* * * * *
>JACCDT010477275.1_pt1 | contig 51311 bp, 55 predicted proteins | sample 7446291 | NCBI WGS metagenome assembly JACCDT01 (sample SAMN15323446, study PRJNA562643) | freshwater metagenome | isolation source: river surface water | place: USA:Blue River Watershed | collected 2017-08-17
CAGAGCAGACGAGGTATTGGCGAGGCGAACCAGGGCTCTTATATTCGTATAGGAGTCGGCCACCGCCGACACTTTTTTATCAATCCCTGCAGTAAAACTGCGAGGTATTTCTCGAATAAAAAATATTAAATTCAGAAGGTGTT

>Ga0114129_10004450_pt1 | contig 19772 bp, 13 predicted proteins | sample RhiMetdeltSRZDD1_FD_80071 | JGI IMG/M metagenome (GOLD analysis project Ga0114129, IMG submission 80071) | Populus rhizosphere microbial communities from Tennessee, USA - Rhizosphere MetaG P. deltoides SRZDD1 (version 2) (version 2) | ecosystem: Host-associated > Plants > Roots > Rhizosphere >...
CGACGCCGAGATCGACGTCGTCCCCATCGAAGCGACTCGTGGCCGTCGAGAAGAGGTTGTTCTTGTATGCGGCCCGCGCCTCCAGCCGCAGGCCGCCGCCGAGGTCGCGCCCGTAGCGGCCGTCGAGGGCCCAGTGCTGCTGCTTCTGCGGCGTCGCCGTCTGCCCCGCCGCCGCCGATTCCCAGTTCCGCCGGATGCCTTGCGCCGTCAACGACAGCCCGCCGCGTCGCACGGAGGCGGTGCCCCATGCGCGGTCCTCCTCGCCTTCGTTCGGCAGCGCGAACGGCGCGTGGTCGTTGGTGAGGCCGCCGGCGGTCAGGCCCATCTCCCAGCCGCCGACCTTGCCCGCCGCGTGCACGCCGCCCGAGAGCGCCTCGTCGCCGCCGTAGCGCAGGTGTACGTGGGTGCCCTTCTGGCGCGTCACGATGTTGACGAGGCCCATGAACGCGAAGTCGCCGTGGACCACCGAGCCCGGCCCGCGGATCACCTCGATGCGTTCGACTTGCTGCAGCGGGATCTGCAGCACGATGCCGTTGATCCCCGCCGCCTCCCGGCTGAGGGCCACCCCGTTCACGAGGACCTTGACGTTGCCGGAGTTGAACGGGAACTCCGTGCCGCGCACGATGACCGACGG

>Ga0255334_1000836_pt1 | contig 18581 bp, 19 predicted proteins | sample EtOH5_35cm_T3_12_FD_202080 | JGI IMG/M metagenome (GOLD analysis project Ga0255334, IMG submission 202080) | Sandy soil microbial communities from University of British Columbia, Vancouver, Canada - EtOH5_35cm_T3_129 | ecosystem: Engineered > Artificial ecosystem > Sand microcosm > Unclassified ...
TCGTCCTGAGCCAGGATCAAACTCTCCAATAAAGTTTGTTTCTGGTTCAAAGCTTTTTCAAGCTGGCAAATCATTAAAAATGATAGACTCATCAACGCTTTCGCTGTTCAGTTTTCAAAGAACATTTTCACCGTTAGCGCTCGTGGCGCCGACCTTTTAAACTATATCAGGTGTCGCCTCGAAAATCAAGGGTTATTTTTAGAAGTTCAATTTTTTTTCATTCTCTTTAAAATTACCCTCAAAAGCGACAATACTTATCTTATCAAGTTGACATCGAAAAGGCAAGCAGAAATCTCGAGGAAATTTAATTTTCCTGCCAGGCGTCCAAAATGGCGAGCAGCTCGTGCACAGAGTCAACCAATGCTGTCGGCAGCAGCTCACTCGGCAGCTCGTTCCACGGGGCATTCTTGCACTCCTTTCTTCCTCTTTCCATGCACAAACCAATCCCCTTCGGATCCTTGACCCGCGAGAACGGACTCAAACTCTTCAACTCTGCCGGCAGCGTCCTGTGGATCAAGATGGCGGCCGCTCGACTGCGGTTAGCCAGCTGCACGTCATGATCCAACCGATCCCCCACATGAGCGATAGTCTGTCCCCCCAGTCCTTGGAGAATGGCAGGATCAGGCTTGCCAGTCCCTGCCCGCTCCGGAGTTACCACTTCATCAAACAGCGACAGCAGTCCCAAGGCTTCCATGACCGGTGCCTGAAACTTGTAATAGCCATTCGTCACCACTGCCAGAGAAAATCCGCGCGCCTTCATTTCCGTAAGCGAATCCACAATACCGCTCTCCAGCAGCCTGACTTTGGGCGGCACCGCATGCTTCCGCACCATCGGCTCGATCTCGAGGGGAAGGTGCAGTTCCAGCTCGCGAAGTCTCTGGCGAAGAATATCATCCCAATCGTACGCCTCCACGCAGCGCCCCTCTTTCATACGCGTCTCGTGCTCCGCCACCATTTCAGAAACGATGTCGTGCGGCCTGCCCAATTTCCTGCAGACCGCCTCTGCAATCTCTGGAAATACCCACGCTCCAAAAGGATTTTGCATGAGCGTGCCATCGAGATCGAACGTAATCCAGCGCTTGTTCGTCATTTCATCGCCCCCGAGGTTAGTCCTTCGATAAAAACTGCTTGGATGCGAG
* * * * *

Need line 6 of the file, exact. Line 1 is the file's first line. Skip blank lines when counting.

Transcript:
TCGTCCTGAGCCAGGATCAAACTCTCCAATAAAGTTTGTTTCTGGTTCAAAGCTTTTTCAAGCTGGCAAATCATTAAAAATGATAGACTCATCAACGCTTTCGCTGTTCAGTTTTCAAAGAACATTTTCACCGTTAGCGCTCGTGGCGCCGACCTTTTAAACTATATCAGGTGTCGCCTCGAAAATCAAGGGTTATTTTTAGAAGTTCAATTTTTTTTCATTCTCTTTAAAATTACCCTCAAAAGCGACAATACTTATCTTATCAAGTTGACATCGAAAAGGCAAGCAGAAATCTCGAGGAAATTTAATTTTCCTGCCAGGCGTCCAAAATGGCGAGCAGCTCGTGCACAGAGTCAACCAATGCTGTCGGCAGCAGCTCACTCGGCAGCTCGTTCCACGGGGCATTCTTGCACTCCTTTCTTCCTCTTTCCATGCACAAACCAATCCCCTTCGGATCCTTGACCCGCGAGAACGGACTCAAACTCTTCAACTCTGCCGGCAGCGTCCTGTGGATCAAGATGGCGGCCGCTCGACTGCGGTTAGCCAGCTGCACGTCATGATCCAACCGATCCCCCACATGAGCGATAGTCTGTCCCCCCAGTCCTTGGAGAATGGCAGGATCAGGCTTGCCAGTCCCTGCCCGCTCCGGAGTTACCACTTCATCAAACAGCGACAGCAGTCCCAAGGCTTCCATGACCGGTGCCTGAAACTTGTAATAGCCATTCGTCACCACTGCCAGAGAAAATCCGCGCGCCTTCATTTCCGTAAGCGAATCCACAATACCGCTCTCCAGCAGCCTGACTTTGGGCGGCACCGCATGCTTCCGCACCATCGGCTCGATCTCGAGGGGAAGGTGCAGTTCCAGCTCGCGAAGTCTCTGGCGAAGAATATCATCCCAATCGTACGCCTCCACGCAGCGCCCCTCTTTCATACGCGTCTCGTGCTCCGCCACCATTTCAGAAACGATGTCGTGCGGCCTGCCCAATTTCCTGCAGACCGCCTCTGCAATCTCTGGAAATACCCACGCTCCAAAAGGATTTTGCATGAGCGTGCCATCGAGATCGAACGTAATCCAGCGCTTGTTCGTCATTTCATCGCCCCCGAGGTTAGTCCTTCGATAAAAACTGCTTGGATGCGAG